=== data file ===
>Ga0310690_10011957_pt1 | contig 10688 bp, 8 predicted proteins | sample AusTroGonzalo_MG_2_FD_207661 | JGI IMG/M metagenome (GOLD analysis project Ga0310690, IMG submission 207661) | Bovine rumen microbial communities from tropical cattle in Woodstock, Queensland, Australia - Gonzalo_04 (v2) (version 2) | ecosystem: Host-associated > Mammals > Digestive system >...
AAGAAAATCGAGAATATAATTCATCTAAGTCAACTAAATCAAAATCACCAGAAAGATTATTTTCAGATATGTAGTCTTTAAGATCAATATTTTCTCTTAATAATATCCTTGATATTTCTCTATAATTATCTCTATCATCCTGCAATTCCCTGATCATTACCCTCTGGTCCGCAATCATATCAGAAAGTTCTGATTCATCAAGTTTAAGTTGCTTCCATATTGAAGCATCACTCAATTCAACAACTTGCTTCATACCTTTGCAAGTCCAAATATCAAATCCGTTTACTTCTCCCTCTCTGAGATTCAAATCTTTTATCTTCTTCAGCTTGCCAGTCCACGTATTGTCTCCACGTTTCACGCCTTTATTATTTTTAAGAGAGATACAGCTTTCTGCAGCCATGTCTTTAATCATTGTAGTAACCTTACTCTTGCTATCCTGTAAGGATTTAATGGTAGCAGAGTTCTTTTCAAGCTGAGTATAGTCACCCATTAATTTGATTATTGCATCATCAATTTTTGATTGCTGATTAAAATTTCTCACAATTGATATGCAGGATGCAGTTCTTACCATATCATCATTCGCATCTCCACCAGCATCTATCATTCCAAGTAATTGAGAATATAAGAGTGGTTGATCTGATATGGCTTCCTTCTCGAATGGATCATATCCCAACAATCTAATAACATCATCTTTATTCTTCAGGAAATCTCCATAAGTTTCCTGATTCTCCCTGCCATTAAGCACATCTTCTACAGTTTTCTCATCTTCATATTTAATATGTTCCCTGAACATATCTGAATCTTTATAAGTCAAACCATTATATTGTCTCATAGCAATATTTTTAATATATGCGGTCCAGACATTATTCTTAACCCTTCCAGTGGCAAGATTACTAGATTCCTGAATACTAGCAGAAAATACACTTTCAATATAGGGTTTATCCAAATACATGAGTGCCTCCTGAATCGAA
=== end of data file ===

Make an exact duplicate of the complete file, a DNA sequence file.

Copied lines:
>Ga0310690_10011957_pt1 | contig 10688 bp, 8 predicted proteins | sample AusTroGonzalo_MG_2_FD_207661 | JGI IMG/M metagenome (GOLD analysis project Ga0310690, IMG submission 207661) | Bovine rumen microbial communities from tropical cattle in Woodstock, Queensland, Australia - Gonzalo_04 (v2) (version 2) | ecosystem: Host-associated > Mammals > Digestive system >...
AAGAAAATCGAGAATATAATTCATCTAAGTCAACTAAATCAAAATCACCAGAAAGATTATTTTCAGATATGTAGTCTTTAAGATCAATATTTTCTCTTAATAATATCCTTGATATTTCTCTATAATTATCTCTATCATCCTGCAATTCCCTGATCATTACCCTCTGGTCCGCAATCATATCAGAAAGTTCTGATTCATCAAGTTTAAGTTGCTTCCATATTGAAGCATCACTCAATTCAACAACTTGCTTCATACCTTTGCAAGTCCAAATATCAAATCCGTTTACTTCTCCCTCTCTGAGATTCAAATCTTTTATCTTCTTCAGCTTGCCAGTCCACGTATTGTCTCCACGTTTCACGCCTTTATTATTTTTAAGAGAGATACAGCTTTCTGCAGCCATGTCTTTAATCATTGTAGTAACCTTACTCTTGCTATCCTGTAAGGATTTAATGGTAGCAGAGTTCTTTTCAAGCTGAGTATAGTCACCCATTAATTTGATTATTGCATCATCAATTTTTGATTGCTGATTAAAATTTCTCACAATTGATATGCAGGATGCAGTTCTTACCATATCATCATTCGCATCTCCACCAGCATCTATCATTCCAAGTAATTGAGAATATAAGAGTGGTTGATCTGATATGGCTTCCTTCTCGAATGGATCATATCCCAACAATCTAATAACATCATCTTTATTCTTCAGGAAATCTCCATAAGTTTCCTGATTCTCCCTGCCATTAAGCACATCTTCTACAGTTTTCTCATCTTCATATTTAATATGTTCCCTGAACATATCTGAATCTTTATAAGTCAAACCATTATATTGTCTCATAGCAATATTTTTAATATATGCGGTCCAGACATTATTCTTAACCCTTCCAGTGGCAAGATTACTAGATTCCTGAATACTAGCAGAAAATACACTTTCAATATAGGGTTTATCCAAATACATGAGTGCCTCCTGAATCGAA